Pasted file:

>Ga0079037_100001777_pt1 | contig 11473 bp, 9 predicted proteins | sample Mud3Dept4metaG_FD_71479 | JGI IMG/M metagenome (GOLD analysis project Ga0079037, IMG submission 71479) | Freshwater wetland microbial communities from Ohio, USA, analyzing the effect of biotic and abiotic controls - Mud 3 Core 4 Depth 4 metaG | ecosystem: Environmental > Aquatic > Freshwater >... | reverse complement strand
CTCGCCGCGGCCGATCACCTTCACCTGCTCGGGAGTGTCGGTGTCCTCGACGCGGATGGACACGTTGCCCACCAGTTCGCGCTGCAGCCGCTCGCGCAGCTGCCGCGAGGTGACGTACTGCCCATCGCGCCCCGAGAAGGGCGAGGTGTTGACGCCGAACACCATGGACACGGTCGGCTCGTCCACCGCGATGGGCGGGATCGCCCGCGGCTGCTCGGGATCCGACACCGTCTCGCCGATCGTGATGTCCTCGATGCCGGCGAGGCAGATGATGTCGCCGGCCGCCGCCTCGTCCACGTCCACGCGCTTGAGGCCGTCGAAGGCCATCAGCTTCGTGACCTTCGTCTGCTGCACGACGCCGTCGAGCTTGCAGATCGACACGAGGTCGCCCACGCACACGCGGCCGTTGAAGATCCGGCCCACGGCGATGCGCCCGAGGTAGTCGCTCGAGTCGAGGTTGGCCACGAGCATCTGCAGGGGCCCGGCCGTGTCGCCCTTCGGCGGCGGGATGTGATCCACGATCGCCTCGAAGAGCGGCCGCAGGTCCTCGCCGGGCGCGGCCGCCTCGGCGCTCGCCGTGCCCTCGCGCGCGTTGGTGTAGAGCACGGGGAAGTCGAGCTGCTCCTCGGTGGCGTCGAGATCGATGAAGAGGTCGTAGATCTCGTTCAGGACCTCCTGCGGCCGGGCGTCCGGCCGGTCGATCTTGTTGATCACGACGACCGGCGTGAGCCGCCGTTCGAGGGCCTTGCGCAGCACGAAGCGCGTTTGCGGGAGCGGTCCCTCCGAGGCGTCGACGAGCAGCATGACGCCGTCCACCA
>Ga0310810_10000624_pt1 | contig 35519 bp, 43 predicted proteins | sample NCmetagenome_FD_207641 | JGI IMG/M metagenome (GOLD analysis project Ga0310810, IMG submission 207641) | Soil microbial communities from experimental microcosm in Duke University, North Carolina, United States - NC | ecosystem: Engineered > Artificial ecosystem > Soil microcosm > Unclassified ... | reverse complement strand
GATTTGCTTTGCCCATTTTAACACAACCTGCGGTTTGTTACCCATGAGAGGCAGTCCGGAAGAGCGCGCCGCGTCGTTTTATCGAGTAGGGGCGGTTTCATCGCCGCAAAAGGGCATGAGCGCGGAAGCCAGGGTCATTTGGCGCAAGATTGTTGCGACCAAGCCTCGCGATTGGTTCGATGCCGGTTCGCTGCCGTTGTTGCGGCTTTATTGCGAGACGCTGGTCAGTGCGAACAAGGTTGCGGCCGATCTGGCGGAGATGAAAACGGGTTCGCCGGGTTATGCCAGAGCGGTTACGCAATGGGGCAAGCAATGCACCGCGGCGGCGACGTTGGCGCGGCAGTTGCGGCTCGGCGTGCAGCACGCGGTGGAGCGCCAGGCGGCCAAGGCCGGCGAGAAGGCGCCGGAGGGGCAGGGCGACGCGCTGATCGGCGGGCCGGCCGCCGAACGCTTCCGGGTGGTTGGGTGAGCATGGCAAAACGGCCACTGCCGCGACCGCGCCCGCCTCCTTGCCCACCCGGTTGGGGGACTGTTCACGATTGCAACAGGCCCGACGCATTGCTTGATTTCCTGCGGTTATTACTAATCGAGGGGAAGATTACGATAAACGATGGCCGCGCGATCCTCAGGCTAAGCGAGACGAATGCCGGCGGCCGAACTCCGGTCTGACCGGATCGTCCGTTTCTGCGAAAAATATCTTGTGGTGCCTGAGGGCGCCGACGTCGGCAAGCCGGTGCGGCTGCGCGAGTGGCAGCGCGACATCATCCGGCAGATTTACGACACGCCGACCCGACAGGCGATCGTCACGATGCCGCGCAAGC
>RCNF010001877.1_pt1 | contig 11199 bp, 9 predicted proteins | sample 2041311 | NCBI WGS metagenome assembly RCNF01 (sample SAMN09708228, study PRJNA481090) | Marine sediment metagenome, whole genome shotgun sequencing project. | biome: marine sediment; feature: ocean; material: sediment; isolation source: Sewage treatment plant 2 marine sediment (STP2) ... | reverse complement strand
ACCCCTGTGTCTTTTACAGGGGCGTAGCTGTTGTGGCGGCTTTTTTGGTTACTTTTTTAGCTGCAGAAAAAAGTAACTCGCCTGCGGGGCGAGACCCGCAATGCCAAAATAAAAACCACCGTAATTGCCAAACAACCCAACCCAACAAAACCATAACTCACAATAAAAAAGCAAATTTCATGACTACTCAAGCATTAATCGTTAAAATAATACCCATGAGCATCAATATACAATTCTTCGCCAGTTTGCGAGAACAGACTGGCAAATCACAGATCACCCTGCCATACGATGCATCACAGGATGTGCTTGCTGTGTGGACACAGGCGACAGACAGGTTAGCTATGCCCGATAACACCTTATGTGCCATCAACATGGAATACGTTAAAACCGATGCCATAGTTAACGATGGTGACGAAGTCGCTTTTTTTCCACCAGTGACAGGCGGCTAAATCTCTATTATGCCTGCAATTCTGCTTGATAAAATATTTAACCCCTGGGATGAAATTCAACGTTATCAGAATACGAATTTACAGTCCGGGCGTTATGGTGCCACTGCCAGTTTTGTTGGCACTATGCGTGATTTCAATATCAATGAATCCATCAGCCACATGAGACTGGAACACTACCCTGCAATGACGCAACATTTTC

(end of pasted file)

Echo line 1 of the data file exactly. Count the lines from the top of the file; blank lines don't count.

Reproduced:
>Ga0079037_100001777_pt1 | contig 11473 bp, 9 predicted proteins | sample Mud3Dept4metaG_FD_71479 | JGI IMG/M metagenome (GOLD analysis project Ga0079037, IMG submission 71479) | Freshwater wetland microbial communities from Ohio, USA, analyzing the effect of biotic and abiotic controls - Mud 3 Core 4 Depth 4 metaG | ecosystem: Environmental > Aquatic > Freshwater >... | reverse complement strand